Cold water ingestion improves exercise tolerance of heat-sensitive people with MS
journal contributionposted on 10.07.2018, 12:37 authored by Georgia K. Chaseling, Davide Filingeri, Michael Barnett, Phu Hoang, Scott L. Davis, Oliver E. Jay
© 2018 Lippincott Williams and Wilkins. All rights reserved. Purpose Heat intolerance commonly affects the exercise capacity of people with multiple sclerosis (MS) during bouts of hot weather. Cold water ingestion is a simple cooling strategy, but its efficacy for prolonging exercise capacity with MS remains undetermined. We sought to identify whether cold water ingestion blunts exercise-induced rises in body temperature and improves exercise tolerance in heat-sensitive individuals with MS. Methods On two separate occasions, 20 participants (10 relapsing-remitting MS (expanded disability status scale, 2-4.5); 10 age-matched healthy controls) cycled at ∼40% VO 2max at 30°C and 30% relative humidity until volitional exhaustion (or a maximum of 60 min). Every 15 min, participants ingested 3.2 mL·kg -1 of either 1.5°C (CLD) or 37°C (NEU) water. Rectal (T re ) temperature, mean skin (T sk ) temperature, and heart rate (HR) were measured throughout. Results All 10 controls but only 3 of 10 MS participants completed 60 min of exercise in NEU trial. The remaining 7 MS participants all cycled longer (P = 0.006) in CLD (46.4 ± 14.2 min) compared with NEU (32.7 ± 11.5 min), despite a similar absolute T re (NEU: 37.32°C ± 0.34°C; CLD: 37.28°C ± 0.26°C; P = 0.44), change in T re (NEU: 0.38°C ± 0.21°C; CLD: 0.34°C ± 0.24°C), absolute T sk (NEU: 34.48°C ± 0.47°C; CLD: 34.44°C ± 0.54°C; P = 0.82), and HR (NEU: 114 ± 20 bpm; CLD: 113 ± 18 bpm; P = 0.38) for the same exercise volume. Conclusions Cold water ingestion enhanced exercise tolerance of MS participants in the heat by ∼30% despite no differences in T re , T sk or HR. These findings support the use of a simple cooling strategy for mitigating heat intolerance with MS and lend insight into the potential role of cold-afferent thermoreceptors that reside in the abdomen and oral cavity in the modulation of exercise tolerance with MS in the heat.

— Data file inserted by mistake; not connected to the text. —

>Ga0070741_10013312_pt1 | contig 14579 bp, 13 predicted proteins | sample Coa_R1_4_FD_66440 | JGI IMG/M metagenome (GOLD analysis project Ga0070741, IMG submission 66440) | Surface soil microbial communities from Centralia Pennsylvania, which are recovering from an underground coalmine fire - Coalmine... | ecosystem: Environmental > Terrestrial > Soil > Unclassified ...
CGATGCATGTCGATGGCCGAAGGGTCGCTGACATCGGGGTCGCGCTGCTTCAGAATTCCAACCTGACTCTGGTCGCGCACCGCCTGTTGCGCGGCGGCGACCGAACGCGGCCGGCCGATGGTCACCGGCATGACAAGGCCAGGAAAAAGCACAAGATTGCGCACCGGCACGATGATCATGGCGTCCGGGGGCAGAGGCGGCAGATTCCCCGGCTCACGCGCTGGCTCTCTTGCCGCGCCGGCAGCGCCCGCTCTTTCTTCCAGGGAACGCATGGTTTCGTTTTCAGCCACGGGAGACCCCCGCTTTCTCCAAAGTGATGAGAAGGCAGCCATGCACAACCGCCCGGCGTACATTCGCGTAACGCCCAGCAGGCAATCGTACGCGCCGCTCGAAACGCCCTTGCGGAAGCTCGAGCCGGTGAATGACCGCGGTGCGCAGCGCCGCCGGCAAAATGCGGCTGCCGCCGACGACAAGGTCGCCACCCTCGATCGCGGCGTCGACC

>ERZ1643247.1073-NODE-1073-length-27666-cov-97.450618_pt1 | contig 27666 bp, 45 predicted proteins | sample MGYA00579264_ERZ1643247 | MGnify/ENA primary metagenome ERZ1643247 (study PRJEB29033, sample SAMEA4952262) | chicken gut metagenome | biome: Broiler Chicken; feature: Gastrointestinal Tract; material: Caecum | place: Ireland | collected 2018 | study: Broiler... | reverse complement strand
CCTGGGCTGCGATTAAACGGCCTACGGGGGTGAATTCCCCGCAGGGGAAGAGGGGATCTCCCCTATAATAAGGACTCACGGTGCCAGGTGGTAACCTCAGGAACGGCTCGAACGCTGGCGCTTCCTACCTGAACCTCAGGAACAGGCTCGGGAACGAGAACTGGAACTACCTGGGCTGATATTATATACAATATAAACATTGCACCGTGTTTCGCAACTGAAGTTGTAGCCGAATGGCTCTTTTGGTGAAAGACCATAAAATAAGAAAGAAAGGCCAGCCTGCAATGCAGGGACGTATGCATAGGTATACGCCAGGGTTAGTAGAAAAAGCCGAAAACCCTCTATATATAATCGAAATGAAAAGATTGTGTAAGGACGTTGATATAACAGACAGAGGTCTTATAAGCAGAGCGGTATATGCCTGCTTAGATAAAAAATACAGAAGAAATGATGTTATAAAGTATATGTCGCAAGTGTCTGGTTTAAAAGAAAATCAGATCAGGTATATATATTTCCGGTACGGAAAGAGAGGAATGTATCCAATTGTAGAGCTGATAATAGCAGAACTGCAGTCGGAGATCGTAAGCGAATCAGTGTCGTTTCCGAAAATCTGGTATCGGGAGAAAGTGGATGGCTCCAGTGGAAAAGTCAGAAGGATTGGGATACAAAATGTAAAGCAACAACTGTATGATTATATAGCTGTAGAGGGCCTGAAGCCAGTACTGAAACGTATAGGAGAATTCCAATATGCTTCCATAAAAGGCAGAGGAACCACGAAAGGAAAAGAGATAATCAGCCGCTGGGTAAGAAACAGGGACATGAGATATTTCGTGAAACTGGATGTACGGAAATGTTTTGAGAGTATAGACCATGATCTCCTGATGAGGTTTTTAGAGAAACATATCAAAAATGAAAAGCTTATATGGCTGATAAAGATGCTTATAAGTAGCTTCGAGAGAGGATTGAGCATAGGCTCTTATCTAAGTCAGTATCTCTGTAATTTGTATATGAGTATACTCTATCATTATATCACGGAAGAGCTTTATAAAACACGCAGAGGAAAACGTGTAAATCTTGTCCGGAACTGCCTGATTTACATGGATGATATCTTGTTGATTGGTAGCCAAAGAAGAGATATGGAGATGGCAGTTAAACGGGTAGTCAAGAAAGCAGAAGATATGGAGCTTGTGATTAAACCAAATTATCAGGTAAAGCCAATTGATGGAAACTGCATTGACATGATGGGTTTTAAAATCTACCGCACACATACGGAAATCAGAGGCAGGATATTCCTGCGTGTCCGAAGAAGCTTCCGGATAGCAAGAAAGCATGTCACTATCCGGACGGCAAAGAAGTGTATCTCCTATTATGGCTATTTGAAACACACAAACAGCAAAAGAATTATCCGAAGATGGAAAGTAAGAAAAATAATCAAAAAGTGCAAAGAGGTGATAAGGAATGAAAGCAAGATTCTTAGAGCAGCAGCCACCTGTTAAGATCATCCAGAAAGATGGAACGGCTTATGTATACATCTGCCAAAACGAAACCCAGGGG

This research was supported by a Multiple Sclerosis Research Australia Incubator Grant (Grant holders: Jay, Davis, Barnett and Hoang; grant number #14-009); a Multiple Sclerosis Research Australia Postgraduate Fellowship (Grant holders: Chaseling and Jay; grant number #15-087); and an Australian Government, Department of Education, Endeavour Post-Doctoral Research Fellowship (Grant holder: Filingeri).